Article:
You throw auditions for small or “unglamorous” roles you don’t want. I have never seen this happen anywhere except high school, where the entire subtext of someone’s audition is “how dare you call me back for this role that I didn’t want?’ I have seen it done deliberately, I have seen it done subconsciously. It is incredibly frustrating to witness, it doesn’t work in the real world, and it makes it difficult to have empathy with you and want to cast you when we have the opportunity. You aren’t fooling us.
You don’t size up the competition and make different choices. Callbacks are conveniently held in groups so directors can see combinations. This is also a convenient time to watch your competition and do something else, or steal what they are doing and do it bigger.
You reject gifts. Left out of a callback for a role and get called in at the last minute? Asked to read with another actor? Do it up. We’re not playing headgames, we’re trying to give you another shot. Take advantage of it.
So what if you do everything right and you still don’t get what you want? You’re back in ensemble.
Well, you have options.
You can choose to not do the show. This is a dumb move if you are in this for the long haul, because you’re depriving yourself of a free opportunity to build skills and be in community, which is supposedly why you are doing this. If you’re a senior, you’re still depriving yourself of a fun thing, and you’ll probably look back and be annoyed with yourself, unless you realize this is not what you want, which is perfectly ok too.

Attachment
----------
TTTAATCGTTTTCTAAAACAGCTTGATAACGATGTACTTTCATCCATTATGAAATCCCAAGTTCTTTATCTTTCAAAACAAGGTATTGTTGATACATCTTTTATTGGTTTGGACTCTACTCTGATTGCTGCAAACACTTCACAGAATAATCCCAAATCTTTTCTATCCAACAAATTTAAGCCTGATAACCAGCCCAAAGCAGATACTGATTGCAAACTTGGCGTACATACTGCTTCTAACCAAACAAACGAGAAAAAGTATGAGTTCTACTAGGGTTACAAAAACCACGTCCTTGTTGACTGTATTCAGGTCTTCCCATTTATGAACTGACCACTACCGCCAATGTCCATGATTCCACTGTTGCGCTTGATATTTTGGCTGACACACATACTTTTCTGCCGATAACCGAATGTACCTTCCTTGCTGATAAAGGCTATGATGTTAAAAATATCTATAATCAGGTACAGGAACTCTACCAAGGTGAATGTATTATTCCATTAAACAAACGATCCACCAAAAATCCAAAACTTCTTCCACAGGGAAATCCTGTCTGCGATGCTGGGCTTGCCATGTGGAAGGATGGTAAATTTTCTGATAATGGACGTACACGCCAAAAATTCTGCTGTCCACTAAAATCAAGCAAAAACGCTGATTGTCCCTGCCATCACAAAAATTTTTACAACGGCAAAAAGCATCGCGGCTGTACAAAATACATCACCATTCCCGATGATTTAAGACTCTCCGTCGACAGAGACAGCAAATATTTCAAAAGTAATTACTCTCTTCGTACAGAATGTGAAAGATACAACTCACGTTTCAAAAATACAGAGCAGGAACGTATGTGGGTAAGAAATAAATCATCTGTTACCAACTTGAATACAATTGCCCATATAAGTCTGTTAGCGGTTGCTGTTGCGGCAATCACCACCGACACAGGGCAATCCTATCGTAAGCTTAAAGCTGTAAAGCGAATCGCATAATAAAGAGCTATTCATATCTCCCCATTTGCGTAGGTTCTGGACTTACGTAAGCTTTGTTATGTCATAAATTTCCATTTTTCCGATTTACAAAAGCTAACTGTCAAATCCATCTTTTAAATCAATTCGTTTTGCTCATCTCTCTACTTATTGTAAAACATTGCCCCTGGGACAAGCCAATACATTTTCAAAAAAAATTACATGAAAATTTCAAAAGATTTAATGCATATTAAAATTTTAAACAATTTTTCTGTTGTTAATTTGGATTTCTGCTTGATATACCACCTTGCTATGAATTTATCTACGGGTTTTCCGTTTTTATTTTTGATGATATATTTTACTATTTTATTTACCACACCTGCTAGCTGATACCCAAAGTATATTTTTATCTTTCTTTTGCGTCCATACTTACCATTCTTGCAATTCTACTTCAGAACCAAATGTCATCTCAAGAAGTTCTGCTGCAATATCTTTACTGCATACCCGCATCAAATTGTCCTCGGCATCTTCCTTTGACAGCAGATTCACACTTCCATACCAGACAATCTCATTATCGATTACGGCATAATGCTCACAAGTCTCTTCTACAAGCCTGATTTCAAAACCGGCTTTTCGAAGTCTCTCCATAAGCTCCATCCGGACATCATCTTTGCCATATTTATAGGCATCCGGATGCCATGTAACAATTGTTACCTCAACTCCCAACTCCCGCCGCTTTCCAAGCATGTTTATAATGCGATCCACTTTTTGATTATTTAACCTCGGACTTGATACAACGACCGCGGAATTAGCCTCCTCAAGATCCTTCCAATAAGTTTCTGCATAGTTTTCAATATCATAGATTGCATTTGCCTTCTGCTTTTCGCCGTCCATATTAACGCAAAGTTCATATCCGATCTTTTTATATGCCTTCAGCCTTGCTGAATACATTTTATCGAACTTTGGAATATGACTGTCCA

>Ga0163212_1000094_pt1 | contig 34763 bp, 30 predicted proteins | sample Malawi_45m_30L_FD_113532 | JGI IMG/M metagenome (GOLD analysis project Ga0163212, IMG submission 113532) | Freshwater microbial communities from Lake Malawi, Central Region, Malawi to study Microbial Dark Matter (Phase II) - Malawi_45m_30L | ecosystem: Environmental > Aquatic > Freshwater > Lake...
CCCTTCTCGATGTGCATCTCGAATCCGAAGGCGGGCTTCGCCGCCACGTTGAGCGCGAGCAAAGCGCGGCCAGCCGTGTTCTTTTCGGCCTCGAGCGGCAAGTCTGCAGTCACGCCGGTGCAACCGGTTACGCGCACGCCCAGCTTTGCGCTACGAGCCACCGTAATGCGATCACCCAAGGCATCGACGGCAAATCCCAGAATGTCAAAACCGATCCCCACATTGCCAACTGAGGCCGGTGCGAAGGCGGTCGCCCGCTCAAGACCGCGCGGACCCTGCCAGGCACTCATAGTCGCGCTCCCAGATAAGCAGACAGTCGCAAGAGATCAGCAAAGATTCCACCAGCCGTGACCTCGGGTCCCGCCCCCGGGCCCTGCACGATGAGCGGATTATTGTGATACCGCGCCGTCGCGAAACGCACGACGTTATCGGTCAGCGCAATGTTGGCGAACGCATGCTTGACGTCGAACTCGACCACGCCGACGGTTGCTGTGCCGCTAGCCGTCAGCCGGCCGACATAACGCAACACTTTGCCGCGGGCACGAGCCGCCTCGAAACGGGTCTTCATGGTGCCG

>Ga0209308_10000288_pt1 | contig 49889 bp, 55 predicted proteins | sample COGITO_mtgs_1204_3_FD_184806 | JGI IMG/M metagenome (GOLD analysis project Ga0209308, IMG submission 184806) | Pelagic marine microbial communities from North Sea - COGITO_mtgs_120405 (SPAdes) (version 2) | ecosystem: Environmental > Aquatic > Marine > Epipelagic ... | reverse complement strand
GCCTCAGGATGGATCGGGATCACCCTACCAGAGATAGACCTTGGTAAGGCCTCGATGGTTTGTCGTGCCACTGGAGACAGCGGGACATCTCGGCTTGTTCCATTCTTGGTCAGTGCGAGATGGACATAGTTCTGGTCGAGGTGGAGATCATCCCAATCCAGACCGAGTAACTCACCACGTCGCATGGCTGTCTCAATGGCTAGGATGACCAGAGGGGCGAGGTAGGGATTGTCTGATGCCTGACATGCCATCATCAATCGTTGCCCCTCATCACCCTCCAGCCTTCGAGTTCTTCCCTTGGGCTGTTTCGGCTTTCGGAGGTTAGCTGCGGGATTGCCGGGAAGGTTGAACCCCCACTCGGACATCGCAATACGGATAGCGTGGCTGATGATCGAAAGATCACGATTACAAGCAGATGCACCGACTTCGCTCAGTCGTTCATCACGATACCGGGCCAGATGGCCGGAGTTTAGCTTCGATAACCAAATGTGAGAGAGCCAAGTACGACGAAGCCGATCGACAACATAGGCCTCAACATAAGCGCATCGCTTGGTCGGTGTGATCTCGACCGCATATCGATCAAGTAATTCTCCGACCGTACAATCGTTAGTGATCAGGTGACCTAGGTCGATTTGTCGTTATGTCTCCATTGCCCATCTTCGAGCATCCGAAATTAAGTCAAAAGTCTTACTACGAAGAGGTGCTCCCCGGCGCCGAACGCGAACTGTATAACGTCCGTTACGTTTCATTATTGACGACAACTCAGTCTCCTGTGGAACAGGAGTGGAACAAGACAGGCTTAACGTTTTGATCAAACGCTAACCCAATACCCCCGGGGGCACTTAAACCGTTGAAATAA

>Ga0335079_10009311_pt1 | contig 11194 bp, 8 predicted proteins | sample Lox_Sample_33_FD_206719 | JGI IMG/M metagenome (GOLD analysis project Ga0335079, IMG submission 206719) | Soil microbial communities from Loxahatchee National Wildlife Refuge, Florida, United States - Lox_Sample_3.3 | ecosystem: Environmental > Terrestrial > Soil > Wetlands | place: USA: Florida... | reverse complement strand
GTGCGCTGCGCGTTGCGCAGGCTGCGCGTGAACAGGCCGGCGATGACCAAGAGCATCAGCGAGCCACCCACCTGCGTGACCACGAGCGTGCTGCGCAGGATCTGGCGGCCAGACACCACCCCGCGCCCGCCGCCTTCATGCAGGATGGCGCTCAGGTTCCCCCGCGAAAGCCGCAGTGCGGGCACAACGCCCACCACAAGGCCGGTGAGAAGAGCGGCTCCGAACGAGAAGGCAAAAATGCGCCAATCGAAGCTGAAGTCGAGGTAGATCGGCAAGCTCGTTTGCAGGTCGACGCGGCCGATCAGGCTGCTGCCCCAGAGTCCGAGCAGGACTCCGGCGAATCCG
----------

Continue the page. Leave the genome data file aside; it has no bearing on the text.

You can choose to step into a different path. Tired of the old song and dance routine? Try crew, design, publicity, stage management. These are where the jobs are anyway.
You can choose to take what you got and slay it. I can’t count the number of high school shows I’ve directed where I needed an ensemble member moment and that incredibly reliable, unresentful chorus member stepped up and did an amazing job, which led to great things down the road. It happens constantly.
Whatever you choose to do, know this. No director worthy of your respect is in this to mess with you. We are here and you are there because we want it that way and we believe in your contribution to the story we are telling. If you want to work with us, we want to make you part of the best experience we can. If what you care about is playing a lead, though, you may want to think about why you’re doing this in the first place.
To sum it up, there are a lot of factors that don’t seem important to getting a lead but are actually incredibly important. Are you reliable? Are you an independent learner? Were you undeniably the most capable performer in the callback? Can you handle the vocal demands? Have you demonstrated that you can handle the pressure of a role? Does your physicality match the other performers?
Ask yourself these questions and see where they take you. You may be surprised at what you discover, which may prove very useful in your next audition.
Your Drama Teacher